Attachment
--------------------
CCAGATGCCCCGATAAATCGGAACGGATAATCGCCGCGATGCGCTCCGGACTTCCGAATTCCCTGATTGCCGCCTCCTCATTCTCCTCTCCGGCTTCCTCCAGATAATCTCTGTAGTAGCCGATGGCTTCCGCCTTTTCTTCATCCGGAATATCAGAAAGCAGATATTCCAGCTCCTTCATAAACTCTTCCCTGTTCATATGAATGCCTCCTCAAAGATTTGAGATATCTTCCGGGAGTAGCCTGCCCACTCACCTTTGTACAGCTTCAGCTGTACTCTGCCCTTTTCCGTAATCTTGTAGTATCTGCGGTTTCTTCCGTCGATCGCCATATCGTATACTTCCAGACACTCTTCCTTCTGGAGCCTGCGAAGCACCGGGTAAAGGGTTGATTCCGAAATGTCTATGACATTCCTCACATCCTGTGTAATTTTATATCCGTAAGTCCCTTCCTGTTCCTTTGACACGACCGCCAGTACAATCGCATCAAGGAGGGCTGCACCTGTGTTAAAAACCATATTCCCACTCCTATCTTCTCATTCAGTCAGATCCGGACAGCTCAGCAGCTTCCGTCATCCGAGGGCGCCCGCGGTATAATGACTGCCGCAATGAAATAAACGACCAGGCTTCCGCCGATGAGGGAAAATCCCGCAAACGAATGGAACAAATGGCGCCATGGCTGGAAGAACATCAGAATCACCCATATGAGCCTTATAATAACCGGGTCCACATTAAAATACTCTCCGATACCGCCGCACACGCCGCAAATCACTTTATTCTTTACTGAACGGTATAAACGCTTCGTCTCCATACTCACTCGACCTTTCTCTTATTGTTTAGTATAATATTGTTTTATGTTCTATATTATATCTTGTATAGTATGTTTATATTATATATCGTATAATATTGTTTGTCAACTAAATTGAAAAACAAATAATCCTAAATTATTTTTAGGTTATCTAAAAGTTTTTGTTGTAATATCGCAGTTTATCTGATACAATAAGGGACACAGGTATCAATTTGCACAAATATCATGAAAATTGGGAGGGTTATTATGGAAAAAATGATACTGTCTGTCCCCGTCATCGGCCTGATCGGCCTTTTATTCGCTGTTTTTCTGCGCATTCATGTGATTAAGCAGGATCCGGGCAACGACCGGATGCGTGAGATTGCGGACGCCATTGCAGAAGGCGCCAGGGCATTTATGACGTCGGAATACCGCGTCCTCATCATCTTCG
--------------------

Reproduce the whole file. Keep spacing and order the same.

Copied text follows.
CCAGATGCCCCGATAAATCGGAACGGATAATCGCCGCGATGCGCTCCGGACTTCCGAATTCCCTGATTGCCGCCTCCTCATTCTCCTCTCCGGCTTCCTCCAGATAATCTCTGTAGTAGCCGATGGCTTCCGCCTTTTCTTCATCCGGAATATCAGAAAGCAGATATTCCAGCTCCTTCATAAACTCTTCCCTGTTCATATGAATGCCTCCTCAAAGATTTGAGATATCTTCCGGGAGTAGCCTGCCCACTCACCTTTGTACAGCTTCAGCTGTACTCTGCCCTTTTCCGTAATCTTGTAGTATCTGCGGTTTCTTCCGTCGATCGCCATATCGTATACTTCCAGACACTCTTCCTTCTGGAGCCTGCGAAGCACCGGGTAAAGGGTTGATTCCGAAATGTCTATGACATTCCTCACATCCTGTGTAATTTTATATCCGTAAGTCCCTTCCTGTTCCTTTGACACGACCGCCAGTACAATCGCATCAAGGAGGGCTGCACCTGTGTTAAAAACCATATTCCCACTCCTATCTTCTCATTCAGTCAGATCCGGACAGCTCAGCAGCTTCCGTCATCCGAGGGCGCCCGCGGTATAATGACTGCCGCAATGAAATAAACGACCAGGCTTCCGCCGATGAGGGAAAATCCCGCAAACGAATGGAACAAATGGCGCCATGGCTGGAAGAACATCAGAATCACCCATATGAGCCTTATAATAACCGGGTCCACATTAAAATACTCTCCGATACCGCCGCACACGCCGCAAATCACTTTATTCTTTACTGAACGGTATAAACGCTTCGTCTCCATACTCACTCGACCTTTCTCTTATTGTTTAGTATAATATTGTTTTATGTTCTATATTATATCTTGTATAGTATGTTTATATTATATATCGTATAATATTGTTTGTCAACTAAATTGAAAAACAAATAATCCTAAATTATTTTTAGGTTATCTAAAAGTTTTTGTTGTAATATCGCAGTTTATCTGATACAATAAGGGACACAGGTATCAATTTGCACAAATATCATGAAAATTGGGAGGGTTATTATGGAAAAAATGATACTGTCTGTCCCCGTCATCGGCCTGATCGGCCTTTTATTCGCTGTTTTTCTGCGCATTCATGTGATTAAGCAGGATCCGGGCAACGACCGGATGCGTGAGATTGCGGACGCCATTGCAGAAGGCGCCAGGGCATTTATGACGTCGGAATACCGCGTCCTCATCATCTTCG